When Lorde last blasted our speakers, she was discussing her life on the lower rungs of the class totem pole. "Royals" shook up the globe, making the New Zealand singer an international sensation. Then, she disappeared. It's been four years without the starlet and this left us wondering what it would be like when she finally made her return. This week, it came with "Melodrama." She is more in command of her music than ever before, showing just how far vulnerability can take the modern artist.

About 'Melodrama'

"Melodrama" is the second studio album from pop singer Lorde.

The singer served as an executive producer, as did Jack Antonoff. The record was released by Republic Records on June 16, 2017.

The album is a follow-up to 2013's "Pure Heroine," when Lorde really burst onto the scene. That album included "Royals" and other hits such as "Team" and "Tennis Court." She has produced a few hits since the album, but has spent most of the intervening years being a teenager while working on "Melodrama."

Lorde reveals all on sophomore effort

"Green Light" was the first song released from "Melodrama" and appears first on the album. At first, it's a really confusing entry into Lorde's psyche. After all, the song flips from the angst of fame to the glory of the party quickly, changing styles as it goes.

But as it rolls around, it becomes clear that she's just working through the inner trappings of fame at a young age.

The rest of the album has a similar quality. It doesn't feel like inconsistency, though; it feels like vibrancy. Lorde is not sticking to a script -- she's allowing herself to float in the wind and land where the leaves fall.

It's a bold move for someone who could conceivably be finding themselves in college, instead of on the world stage.

The depth on "Melodrama" is remarkable. Lorde allows herself to be so vulnerable. One of the standout songs on the album is "Liability." The song sounds straight out of a "Les Miserables" overture. The subject matter of the song is just very mature as she comes to grips with who she is and who she is becoming.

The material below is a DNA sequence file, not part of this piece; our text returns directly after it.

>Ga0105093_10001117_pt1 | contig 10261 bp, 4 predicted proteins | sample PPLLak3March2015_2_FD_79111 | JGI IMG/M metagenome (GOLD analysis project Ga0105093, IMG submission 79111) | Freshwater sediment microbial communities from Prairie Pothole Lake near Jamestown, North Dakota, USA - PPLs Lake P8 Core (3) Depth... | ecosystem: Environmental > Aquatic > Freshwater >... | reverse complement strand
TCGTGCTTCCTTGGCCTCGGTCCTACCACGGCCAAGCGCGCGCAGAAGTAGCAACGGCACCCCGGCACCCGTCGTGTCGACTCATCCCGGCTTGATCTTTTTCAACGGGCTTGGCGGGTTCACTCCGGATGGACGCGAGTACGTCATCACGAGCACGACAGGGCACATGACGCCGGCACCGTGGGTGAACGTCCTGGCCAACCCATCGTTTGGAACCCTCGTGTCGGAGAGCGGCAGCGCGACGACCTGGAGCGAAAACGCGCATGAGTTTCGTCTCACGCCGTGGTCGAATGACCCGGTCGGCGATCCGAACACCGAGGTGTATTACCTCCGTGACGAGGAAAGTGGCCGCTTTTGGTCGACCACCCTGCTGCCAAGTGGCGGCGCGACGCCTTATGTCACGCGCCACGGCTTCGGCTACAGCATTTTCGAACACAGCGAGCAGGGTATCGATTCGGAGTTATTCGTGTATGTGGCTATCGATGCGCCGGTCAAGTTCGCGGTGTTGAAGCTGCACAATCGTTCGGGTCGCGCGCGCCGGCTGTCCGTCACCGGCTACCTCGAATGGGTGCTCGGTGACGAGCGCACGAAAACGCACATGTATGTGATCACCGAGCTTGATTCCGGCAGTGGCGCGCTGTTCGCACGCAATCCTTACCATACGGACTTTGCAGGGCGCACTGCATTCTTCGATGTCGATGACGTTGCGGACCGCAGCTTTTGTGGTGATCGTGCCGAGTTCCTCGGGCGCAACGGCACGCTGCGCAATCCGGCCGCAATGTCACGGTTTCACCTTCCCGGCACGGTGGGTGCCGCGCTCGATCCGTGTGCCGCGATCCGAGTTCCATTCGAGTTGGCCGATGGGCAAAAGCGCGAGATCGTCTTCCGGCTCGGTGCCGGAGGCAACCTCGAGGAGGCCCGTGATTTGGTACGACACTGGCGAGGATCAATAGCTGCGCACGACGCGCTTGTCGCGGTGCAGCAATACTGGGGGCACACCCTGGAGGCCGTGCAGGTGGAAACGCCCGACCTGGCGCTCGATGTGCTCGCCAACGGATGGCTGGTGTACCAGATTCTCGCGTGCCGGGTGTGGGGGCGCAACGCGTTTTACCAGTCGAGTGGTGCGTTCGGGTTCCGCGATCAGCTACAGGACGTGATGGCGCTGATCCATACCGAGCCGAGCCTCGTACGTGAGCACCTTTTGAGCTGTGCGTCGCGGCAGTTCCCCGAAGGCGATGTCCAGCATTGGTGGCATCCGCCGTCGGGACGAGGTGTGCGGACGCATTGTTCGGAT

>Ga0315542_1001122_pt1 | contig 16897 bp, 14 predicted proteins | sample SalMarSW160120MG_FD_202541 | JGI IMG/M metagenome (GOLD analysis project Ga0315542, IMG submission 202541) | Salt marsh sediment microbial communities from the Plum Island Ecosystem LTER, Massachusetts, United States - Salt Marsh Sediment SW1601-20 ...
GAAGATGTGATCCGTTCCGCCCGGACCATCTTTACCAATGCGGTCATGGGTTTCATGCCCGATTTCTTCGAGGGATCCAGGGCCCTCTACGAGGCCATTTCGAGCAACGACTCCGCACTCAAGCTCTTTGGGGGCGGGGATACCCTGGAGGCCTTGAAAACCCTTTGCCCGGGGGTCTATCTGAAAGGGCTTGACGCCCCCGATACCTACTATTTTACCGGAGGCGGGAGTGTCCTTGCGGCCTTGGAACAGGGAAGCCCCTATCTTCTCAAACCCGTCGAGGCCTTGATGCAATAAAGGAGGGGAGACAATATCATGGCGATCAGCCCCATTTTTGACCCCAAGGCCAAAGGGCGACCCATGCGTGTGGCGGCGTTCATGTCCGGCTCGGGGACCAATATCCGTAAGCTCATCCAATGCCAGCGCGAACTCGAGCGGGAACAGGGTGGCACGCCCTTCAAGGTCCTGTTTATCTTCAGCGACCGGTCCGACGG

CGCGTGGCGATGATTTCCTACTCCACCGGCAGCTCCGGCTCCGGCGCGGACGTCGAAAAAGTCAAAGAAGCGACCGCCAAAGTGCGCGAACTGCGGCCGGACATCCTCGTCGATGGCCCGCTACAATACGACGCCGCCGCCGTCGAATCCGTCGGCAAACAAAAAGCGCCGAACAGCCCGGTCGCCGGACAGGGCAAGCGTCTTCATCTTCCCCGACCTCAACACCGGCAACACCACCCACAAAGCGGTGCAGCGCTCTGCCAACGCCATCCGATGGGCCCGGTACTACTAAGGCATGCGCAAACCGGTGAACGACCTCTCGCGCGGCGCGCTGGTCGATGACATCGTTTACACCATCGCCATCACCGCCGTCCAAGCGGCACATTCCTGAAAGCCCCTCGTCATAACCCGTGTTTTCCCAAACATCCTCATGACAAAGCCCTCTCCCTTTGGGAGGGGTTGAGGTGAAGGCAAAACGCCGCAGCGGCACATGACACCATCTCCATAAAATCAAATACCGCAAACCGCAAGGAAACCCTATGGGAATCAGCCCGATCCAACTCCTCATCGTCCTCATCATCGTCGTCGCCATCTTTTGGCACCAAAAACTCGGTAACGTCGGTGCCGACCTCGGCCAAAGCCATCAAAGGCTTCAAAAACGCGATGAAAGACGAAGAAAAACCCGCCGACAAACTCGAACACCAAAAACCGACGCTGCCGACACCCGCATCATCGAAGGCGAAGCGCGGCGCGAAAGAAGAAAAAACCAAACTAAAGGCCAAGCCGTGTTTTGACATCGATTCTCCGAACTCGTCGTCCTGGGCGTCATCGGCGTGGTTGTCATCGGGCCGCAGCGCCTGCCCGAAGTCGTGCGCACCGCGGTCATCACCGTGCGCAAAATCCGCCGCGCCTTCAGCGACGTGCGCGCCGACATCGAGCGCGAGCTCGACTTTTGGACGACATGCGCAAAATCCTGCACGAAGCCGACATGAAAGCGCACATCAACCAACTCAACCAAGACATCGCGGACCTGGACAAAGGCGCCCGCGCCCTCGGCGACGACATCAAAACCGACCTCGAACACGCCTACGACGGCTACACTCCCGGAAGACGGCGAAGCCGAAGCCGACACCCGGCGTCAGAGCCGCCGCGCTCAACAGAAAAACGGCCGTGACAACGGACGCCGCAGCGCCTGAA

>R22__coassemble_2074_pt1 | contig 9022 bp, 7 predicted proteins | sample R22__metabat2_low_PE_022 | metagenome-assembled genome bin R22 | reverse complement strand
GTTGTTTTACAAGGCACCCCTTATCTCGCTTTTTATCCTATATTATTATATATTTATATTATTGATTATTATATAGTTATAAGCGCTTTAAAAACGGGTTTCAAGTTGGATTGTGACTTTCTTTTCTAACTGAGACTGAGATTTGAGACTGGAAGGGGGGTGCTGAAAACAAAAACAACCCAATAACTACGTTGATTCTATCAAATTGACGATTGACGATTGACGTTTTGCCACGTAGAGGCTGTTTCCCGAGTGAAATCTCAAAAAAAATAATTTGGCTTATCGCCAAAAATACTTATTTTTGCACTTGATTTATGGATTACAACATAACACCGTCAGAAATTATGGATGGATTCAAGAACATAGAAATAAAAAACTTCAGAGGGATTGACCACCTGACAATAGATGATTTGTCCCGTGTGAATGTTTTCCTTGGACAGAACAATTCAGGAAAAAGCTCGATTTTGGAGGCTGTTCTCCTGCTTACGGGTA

"Writer in the Dark" is another highlight. "Bet you rue the day you kissed a writer in the dark," may be the most memorable lyric on the whole album. This song (along with many others) follows the Kanye West method of pivoting hard between hook and verse. Yet throughout the transitions, Lorde maintains control over the content.

"Melodrama" sounds like it could be a breakup album, despite Lorde's insistence that it isn't. There's a lot of melancholy layers, with optimism only brimming beneath the surface. There are discordant sounds coming from all places, creating a disconsolate experience for a listener. The raspy texture of her voice keeps people coming back for more pain, though. More tenderness, too.

Final thoughts on 'Melodrama'

Following up "Pure Heroine" was always going to be a challenge. It's rare for teenagers to burst onto the music scene, especially ones who are making their music on the other side of the globe. Lorde rose to the occasion.

"Melodrama" is full of solemn notes, but expresses a sense of maturity uncommon among 20-year artists. Lorde understands her bubble, yet seeks to escape it through the metaphor of a night on the town. Her music turns a melancholy monologue into a cathartic conversation, with both herself and her listeners. In the process, the New Zealand star separated herself from a pack of wannabees as a future force in the music industry.

Best Song: "Writer in the Dark" - So stylized, so mature, the type of song Lorde can become known for.

Worst Song: "Liability (Reprise)" - Doesn't have the same essence as the first time around, but it's a reprise, so not too many points need to be deducted from "Melodrama."

Rating: A